It seems probable that Pembrokeshire was one

1 Ordericus, ii., 218, 219 (edition Prévost). 2 Bruty Tywysogion, 1091.

of the earliest Norman conquests in South Wales, as in 1073 and 1074 the Brut tells of two expeditions of "the French" into Dyfed, a region which included not only what we now call Pembrokeshire, but also Strath Towy, which comprised an extensive district on both sides of the valley of the Towy.' The Annales Cambria name Hugh de Montgomeri, Earl Roger's eldest son, in connection with the second of these expeditions, seven years before the expedition of King William into Wales in 1081.2 The House of Montgomeri certainly took the most conspicuous part in the conquest of Dyfed and Cardigan, which was completed, according to the Brut, in 1093.3 Arnulf of Montgomeri, fifth son of Earl Roger, was the leader of this conquest. But his father must at the same time have been operating in Cardigan, as the building of the castle of Cilgerran, which is on the very borders of Pembroke and Cardigan, is attributed to him.

How far Earl Roger made himself master of Ceredigion it is impossible to say. Later writers say that he built the castle of Cardigan, but we have not been able to find any early authority for this statement, which in itself is not improbable. Powell's History makes him do homage to William Rufus for the lordship of Cardigan, but here again the authority is doubtful. The fact

1 Brut, 1071. "The French ravage Ceredigion (Cardigan) and Dyfed"; 1072, "The French devastated Ceredigion a second time.

A.-S. C., 1081. "This year the king led an army into Wales, and there he set free many hundred persons"-doubtless, as Mr Freeman remarks, captives taken previously by the Welsh. The Brut treats this expedition as merely a pilgrimage to St David's !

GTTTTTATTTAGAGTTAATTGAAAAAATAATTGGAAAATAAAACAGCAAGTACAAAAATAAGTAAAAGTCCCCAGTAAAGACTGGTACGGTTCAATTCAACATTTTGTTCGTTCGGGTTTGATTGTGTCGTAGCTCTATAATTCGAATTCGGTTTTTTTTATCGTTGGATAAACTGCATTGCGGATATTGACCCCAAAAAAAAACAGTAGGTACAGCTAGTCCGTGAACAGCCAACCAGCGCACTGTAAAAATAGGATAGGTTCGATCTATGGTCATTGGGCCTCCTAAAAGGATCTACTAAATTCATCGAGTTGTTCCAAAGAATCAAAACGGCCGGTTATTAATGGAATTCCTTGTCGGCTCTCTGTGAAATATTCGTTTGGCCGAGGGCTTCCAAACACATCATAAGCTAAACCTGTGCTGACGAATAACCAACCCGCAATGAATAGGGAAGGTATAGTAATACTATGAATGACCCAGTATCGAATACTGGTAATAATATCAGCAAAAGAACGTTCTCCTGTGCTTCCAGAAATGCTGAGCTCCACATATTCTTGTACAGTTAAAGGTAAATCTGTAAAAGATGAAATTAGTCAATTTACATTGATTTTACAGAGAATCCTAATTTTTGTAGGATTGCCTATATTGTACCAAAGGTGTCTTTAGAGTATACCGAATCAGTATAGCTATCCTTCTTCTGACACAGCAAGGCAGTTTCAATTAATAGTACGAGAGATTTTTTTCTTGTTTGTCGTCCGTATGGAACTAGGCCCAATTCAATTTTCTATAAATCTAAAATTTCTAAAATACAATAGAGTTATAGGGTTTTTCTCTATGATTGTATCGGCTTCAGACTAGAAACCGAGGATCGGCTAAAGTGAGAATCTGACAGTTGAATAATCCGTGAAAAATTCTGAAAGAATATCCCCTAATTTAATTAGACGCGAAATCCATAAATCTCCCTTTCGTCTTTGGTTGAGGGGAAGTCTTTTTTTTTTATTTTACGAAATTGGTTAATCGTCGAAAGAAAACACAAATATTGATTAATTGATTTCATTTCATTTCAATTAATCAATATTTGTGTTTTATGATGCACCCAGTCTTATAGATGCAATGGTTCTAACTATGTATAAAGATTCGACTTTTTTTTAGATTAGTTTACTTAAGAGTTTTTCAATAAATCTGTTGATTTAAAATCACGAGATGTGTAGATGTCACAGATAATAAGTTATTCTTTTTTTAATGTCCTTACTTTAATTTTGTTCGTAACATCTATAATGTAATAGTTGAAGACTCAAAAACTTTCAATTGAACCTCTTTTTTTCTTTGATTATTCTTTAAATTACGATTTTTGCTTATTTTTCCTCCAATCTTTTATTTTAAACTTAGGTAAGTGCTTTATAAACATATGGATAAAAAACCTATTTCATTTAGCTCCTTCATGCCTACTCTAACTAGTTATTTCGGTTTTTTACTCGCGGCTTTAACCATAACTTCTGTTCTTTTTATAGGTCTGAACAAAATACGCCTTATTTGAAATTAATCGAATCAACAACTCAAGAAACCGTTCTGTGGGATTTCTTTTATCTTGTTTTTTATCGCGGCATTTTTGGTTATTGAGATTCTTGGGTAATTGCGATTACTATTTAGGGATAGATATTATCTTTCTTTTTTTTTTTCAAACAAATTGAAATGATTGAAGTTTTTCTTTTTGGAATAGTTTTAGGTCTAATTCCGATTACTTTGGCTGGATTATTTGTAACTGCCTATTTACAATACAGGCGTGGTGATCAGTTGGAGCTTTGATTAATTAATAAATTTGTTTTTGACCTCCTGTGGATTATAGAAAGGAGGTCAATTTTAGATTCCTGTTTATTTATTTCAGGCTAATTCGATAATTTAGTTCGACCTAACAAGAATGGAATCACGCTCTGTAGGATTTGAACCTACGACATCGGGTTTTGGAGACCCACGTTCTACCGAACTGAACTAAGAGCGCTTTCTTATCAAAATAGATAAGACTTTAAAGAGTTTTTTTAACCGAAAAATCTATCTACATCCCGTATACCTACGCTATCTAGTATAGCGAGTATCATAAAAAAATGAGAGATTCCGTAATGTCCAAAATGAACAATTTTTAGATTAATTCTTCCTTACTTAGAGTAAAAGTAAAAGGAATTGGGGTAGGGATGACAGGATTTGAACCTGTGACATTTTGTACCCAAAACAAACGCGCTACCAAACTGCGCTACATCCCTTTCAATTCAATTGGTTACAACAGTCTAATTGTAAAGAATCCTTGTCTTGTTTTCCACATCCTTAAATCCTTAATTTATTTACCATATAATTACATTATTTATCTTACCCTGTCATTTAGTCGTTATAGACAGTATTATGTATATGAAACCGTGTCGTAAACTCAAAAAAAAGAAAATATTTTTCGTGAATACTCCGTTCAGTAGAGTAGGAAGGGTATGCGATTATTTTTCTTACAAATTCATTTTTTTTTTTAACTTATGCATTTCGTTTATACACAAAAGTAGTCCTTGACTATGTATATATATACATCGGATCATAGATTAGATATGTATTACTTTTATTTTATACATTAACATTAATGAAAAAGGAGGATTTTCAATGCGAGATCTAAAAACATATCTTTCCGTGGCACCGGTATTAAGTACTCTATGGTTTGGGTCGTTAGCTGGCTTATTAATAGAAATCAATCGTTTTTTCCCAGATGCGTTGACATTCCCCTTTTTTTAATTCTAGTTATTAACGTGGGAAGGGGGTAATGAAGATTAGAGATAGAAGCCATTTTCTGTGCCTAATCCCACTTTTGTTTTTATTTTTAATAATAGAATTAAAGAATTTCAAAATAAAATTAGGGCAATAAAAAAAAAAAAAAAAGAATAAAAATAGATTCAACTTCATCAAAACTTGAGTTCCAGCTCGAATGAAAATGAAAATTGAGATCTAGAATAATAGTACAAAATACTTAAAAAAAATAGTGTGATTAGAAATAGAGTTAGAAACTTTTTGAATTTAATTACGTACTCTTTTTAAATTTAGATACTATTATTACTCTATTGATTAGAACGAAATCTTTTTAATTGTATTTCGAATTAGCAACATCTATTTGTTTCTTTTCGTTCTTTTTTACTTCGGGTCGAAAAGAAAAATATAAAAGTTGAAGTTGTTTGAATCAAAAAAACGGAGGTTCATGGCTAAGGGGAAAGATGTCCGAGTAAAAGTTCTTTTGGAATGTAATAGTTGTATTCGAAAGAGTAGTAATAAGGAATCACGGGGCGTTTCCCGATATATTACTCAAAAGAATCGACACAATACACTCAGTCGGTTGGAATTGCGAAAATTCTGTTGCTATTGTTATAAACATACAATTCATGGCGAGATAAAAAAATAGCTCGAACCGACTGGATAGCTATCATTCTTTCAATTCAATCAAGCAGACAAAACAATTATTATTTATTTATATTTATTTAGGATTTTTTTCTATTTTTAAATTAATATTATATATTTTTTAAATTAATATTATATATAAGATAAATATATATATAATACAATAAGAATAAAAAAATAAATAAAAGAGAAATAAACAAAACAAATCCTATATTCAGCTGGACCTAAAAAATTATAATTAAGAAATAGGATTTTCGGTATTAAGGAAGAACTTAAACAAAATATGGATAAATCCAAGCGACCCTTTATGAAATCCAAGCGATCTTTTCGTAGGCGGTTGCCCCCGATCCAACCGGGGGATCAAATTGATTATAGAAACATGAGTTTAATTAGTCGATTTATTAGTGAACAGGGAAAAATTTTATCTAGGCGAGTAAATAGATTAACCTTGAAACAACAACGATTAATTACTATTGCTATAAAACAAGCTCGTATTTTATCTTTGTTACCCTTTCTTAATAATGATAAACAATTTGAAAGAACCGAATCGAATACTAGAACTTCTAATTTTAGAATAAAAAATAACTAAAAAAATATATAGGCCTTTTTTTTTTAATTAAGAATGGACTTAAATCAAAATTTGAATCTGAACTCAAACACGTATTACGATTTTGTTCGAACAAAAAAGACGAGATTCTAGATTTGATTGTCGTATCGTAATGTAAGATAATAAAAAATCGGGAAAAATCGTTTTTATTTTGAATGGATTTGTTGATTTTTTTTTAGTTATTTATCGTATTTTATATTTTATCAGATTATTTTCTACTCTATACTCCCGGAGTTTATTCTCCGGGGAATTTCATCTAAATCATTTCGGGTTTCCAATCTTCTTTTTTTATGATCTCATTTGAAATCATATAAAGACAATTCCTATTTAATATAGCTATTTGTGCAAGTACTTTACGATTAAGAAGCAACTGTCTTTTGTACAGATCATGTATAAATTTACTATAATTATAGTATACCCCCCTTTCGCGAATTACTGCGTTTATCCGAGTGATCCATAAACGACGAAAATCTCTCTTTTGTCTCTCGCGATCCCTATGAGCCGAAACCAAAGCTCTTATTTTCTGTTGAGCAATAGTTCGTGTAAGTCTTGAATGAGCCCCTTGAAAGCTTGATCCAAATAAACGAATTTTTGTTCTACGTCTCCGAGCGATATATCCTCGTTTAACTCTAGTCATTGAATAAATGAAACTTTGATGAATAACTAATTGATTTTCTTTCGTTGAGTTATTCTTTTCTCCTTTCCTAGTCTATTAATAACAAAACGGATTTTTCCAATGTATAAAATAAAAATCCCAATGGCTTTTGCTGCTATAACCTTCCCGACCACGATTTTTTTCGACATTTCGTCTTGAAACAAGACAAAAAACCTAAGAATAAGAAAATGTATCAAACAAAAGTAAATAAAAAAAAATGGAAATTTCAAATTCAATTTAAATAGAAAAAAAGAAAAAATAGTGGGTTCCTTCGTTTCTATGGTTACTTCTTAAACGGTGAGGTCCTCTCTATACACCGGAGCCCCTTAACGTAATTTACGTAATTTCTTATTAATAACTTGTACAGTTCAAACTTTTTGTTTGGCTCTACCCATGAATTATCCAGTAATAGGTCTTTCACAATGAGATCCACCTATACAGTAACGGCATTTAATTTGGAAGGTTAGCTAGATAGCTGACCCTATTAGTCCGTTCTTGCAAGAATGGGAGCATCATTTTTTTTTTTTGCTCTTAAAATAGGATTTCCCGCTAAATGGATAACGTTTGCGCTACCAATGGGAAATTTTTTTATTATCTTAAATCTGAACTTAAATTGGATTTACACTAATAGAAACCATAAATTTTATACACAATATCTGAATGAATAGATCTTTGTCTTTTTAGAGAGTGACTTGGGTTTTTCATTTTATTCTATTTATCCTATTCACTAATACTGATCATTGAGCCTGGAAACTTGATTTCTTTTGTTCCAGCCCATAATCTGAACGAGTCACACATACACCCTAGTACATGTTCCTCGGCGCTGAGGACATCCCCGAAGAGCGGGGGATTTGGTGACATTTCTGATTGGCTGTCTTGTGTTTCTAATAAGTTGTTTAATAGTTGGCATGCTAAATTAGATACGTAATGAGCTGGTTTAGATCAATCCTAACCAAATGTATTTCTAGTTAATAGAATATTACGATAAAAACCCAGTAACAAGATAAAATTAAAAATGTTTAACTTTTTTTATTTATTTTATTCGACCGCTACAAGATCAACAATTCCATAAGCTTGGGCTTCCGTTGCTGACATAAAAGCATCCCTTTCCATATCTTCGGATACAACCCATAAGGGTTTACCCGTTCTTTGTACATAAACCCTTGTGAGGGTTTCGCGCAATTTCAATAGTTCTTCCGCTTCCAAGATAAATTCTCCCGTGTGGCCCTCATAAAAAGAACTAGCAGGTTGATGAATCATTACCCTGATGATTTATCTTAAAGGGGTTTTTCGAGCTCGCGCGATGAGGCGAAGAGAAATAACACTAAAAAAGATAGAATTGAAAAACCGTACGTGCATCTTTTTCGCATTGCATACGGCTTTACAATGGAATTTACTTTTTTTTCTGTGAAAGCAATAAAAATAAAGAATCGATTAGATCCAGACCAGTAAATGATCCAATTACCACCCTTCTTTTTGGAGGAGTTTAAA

3 "Then the French came into Dyfed and Ceredigion, which they have still retained, and fortified the castles, and seized upon all the land of the Britons." Brut, 10911093.

• Powell's History of Wales professes to be founded on that of Caradoc, a Welsh monk of the 12th century; but it is impossible to say how much of it is Caradoc, and how much Powell, or Wynne, his augmentor.



that a castle in or near Aberystwyth was not built until 1109 may indicate that the conquest of Northern Cardigan was not completed till it became the portion of the De Clares. This took place in 1109, when Henry I. deposed Cadwgan, a Welsh prince whom he had made Lord of Cardigan, and gave the lordship to Gilbert de Clare, who immediately proceeded to build the above-mentioned castle, and to restore Earl Roger's castle at Cilgerran (Dingeraint). From this time the castle and district of Cardigan continued to be an appanage of the House of Clare (of course with frequent interruptions from Welsh invasions), and of the family of William Marshall, to whom the Clare lands came. by marriage. The authority of these earls was suspended during the reign of Henry II., when he made Rhys ap Griffith, who had possessed himself of Ceredigion by conquest, Justiciar of South Wales, but in the reigns of John and Henry III., the Close Rolls show that Cardigan Castle and county were generally in the hands of the Marshalls.



The conquest of Pembrokeshire must have been closely followed by that of what is now Carmarthenshire, which was then reckoned as part of Dyfed. We first hear of the castle of Rhyd y Gors in 1094, but it evidently existed earlier. This castle we believe to have been the important castle of Carmarthen (see post). It was founded by William, son of Baldwin, sheriff of Devon, and cousin of the Gilbert de Clare who at a later period was made Lord of Cardigan by

1 Brut, 1107.

2 "In the Brut, Ystrad Towy does not only mean the vale of Towy, but a very large district, embracing most of Carmarthenshire and part of Glamorganshire. Welsh Historical Documents, by Egerton Phillimore, in Cymmrodor, vol. xi.

3 Brut, 1092.